Thankfully we weren’t two clones of each other, because being forced to question each other at all times turned both of us from decent players into an arena wrecking crew.
For those who are interested, here’s our loot from the run. To make things sweeter, this was around the time that Unleash the Hounds was nerfed
What Did I Learn?
So what exactly did I learn from that run, that kick-started my progression to becoming an infinite arena player? Well, I realized several things:
1. I didn’t plan out my entire turn ahead of time.
- Often I’d make the first play that comes to mind. Because I’m a more conservative player, this generally means finding some way of clearing the board with my minions, causing me to miss lethal.
2.I didn’t consider the answers my opponent had for my plays.
- Being obsessed with spending every last mana crystal, I’d often play into board clears that would blow away any advantage I’d earn in early game. This was especially painful against Mages.
3. I didn’t take into account card synergy after drafting half of my cards.
- Before, I’d look at each card in a vacuum against the two other cards I was offered. Doing this meant that I basically ignored mana curve and card synergy when choosing which cards to place in my deck.
4. I didn’t make the plays that enabled me to win games when I was behind, but instead made what looked like the best play for that turn.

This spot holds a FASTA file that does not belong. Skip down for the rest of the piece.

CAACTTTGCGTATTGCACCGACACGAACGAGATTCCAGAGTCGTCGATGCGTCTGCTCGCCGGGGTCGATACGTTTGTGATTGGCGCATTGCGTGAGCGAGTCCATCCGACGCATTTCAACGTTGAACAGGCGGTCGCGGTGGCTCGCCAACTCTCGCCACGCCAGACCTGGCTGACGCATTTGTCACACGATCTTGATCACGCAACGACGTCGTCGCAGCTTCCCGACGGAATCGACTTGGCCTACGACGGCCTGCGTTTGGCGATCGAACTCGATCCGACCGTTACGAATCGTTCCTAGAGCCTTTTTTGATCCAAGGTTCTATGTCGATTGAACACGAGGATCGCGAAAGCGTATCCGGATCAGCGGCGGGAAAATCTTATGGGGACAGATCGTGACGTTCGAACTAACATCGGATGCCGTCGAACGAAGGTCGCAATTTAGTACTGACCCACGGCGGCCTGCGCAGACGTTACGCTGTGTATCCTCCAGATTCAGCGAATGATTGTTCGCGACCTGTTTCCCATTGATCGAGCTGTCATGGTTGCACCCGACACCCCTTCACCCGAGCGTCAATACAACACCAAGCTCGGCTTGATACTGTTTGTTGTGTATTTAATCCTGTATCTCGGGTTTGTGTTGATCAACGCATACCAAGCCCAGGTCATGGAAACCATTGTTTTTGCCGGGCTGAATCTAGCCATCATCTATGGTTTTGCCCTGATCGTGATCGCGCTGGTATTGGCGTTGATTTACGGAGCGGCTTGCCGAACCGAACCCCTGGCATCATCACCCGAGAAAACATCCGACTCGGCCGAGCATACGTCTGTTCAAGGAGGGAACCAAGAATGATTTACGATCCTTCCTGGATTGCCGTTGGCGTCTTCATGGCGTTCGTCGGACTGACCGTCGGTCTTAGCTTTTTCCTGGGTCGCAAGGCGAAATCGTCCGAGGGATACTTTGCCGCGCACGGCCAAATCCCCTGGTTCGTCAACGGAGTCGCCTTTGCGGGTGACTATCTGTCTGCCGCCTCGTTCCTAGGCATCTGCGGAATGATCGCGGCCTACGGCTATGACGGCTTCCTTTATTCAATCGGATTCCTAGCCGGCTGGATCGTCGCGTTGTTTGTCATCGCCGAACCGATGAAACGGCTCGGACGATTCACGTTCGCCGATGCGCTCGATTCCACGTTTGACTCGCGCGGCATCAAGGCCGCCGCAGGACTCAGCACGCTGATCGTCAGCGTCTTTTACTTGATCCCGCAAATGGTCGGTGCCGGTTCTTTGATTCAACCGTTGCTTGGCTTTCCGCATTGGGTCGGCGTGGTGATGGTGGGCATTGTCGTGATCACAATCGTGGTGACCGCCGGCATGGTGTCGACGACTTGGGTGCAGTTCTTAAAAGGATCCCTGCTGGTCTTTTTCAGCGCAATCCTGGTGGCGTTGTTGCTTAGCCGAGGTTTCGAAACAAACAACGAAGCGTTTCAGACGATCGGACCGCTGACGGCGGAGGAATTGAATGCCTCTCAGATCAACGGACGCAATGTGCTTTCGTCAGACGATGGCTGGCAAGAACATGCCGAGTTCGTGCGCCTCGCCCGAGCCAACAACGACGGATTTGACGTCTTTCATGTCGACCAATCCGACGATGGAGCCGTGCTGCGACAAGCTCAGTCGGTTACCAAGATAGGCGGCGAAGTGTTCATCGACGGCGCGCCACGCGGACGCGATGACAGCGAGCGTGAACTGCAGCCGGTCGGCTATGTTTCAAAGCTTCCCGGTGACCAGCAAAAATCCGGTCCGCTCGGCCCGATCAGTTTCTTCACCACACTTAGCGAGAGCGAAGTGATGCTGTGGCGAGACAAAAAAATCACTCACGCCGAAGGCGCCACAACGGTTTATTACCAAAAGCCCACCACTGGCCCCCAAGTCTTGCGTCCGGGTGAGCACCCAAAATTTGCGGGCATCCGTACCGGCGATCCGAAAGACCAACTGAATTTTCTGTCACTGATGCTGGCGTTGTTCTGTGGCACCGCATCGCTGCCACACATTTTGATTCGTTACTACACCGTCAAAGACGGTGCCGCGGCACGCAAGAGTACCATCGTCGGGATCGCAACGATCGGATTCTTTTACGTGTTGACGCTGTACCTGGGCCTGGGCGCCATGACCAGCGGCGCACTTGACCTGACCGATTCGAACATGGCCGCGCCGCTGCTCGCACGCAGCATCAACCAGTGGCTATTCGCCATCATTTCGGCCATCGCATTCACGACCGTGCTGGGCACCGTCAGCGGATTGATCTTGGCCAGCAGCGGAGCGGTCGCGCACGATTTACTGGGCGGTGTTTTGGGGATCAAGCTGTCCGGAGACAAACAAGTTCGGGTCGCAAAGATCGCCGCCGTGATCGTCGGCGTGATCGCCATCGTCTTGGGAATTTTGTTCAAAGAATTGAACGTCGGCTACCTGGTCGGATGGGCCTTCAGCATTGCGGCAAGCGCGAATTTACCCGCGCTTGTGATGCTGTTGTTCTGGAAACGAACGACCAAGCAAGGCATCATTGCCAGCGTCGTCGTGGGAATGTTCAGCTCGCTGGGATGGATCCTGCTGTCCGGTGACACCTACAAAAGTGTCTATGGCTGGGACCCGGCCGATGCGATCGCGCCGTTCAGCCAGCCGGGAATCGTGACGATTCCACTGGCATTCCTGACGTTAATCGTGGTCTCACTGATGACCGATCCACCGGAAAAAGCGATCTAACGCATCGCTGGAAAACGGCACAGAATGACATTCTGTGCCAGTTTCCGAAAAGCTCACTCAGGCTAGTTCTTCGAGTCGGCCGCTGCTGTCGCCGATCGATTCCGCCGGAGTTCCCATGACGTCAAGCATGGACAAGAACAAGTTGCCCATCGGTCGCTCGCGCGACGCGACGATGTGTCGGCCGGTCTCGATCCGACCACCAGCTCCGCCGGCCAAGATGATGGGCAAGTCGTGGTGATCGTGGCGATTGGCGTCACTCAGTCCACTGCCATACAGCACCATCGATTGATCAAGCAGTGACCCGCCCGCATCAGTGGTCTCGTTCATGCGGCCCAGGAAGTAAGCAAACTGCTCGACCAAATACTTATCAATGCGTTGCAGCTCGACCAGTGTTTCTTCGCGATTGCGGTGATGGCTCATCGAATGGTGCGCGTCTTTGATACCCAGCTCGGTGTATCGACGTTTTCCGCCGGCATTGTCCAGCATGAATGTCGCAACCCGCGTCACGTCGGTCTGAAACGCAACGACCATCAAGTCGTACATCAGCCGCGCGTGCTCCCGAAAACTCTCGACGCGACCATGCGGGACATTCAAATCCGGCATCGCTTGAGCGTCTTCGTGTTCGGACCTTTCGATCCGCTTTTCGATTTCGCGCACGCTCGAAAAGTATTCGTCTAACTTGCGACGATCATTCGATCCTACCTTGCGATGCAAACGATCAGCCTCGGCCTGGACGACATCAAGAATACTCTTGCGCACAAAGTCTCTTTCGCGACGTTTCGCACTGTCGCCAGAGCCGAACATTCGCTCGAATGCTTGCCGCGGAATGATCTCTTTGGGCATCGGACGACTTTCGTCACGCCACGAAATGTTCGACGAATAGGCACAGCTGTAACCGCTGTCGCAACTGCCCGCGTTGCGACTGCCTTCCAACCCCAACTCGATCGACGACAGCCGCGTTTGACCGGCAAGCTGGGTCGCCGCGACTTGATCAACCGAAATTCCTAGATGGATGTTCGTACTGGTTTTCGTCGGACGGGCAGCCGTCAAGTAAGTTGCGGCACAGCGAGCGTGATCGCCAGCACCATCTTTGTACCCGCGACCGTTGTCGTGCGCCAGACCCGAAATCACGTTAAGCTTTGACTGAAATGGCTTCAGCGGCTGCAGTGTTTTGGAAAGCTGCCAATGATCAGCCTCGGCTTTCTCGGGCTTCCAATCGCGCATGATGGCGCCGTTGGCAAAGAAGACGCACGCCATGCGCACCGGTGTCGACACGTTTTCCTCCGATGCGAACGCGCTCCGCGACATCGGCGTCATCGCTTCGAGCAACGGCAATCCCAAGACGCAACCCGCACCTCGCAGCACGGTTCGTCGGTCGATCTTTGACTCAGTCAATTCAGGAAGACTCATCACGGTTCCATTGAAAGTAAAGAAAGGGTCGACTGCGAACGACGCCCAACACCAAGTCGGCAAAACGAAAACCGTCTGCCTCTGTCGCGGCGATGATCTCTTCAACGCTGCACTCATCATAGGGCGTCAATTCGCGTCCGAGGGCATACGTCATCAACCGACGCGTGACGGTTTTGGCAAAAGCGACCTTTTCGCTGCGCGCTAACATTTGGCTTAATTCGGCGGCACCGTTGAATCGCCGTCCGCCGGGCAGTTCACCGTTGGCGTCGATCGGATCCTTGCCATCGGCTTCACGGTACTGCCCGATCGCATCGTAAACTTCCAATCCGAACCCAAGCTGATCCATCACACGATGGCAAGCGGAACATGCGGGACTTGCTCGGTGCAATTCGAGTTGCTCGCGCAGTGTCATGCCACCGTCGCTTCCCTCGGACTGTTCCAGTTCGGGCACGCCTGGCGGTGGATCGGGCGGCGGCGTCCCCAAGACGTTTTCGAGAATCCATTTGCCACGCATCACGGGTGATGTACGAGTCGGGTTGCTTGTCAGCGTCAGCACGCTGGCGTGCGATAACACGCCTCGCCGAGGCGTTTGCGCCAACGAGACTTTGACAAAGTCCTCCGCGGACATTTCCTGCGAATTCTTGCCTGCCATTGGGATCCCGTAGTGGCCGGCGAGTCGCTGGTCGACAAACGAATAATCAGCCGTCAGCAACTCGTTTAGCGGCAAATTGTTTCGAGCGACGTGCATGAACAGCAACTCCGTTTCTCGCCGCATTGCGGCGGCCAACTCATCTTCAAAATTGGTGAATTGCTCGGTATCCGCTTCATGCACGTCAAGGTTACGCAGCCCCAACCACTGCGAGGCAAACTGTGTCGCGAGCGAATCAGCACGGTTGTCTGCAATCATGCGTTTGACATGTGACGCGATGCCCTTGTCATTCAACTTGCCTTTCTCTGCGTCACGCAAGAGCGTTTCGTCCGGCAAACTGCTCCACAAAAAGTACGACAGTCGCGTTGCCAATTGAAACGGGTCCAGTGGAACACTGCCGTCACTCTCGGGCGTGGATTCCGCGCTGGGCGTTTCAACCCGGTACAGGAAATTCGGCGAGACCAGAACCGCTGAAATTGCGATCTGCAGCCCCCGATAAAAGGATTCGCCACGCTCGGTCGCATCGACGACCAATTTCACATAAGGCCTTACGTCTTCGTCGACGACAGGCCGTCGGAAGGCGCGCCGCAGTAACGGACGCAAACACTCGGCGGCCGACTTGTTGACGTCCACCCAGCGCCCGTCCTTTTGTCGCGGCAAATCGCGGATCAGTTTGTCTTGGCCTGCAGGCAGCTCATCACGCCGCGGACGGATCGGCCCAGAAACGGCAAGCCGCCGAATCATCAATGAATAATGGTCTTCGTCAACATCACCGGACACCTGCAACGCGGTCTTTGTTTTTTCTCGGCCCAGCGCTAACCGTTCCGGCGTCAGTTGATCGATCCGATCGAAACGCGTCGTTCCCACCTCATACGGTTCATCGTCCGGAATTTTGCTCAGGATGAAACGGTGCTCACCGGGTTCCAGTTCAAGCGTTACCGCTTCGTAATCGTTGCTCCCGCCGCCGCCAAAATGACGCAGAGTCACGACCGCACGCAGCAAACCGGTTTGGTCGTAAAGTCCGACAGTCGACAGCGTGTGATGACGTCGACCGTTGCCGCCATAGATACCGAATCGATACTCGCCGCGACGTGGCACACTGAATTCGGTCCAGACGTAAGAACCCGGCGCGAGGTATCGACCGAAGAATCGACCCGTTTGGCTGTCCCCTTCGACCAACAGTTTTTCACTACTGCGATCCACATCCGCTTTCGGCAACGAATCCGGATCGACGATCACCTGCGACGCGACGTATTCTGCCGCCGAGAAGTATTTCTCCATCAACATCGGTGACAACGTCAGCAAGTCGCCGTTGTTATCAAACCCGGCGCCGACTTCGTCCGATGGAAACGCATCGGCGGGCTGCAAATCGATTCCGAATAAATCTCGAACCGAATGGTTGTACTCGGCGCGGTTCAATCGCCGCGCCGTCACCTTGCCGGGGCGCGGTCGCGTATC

- There were often times during our 12 win run together when Brian would ask me “so how are we going to win this?” Often I’d be too caught up in figuring out how to clear the board to think ahead.
- Also, there were instances where we’d be ahead in terms of minion count, but basically run out of gas towards the end of games due to our low mana curve deck. Brian pointed this out a few times during our games and suggested we attack our opponent instead of trying to gain board control. This proved to be crucial in our last game against Mage, where we top-decked an Ogre Magi that allowed our Eviscerates to deal 10 damage to our opponent’s face, ending the game.
Conclusion… For Now
The first step to becoming a better player is understanding where your weaknesses lie. Without this knowledge, you’ll never be able to improve in a meaningful way.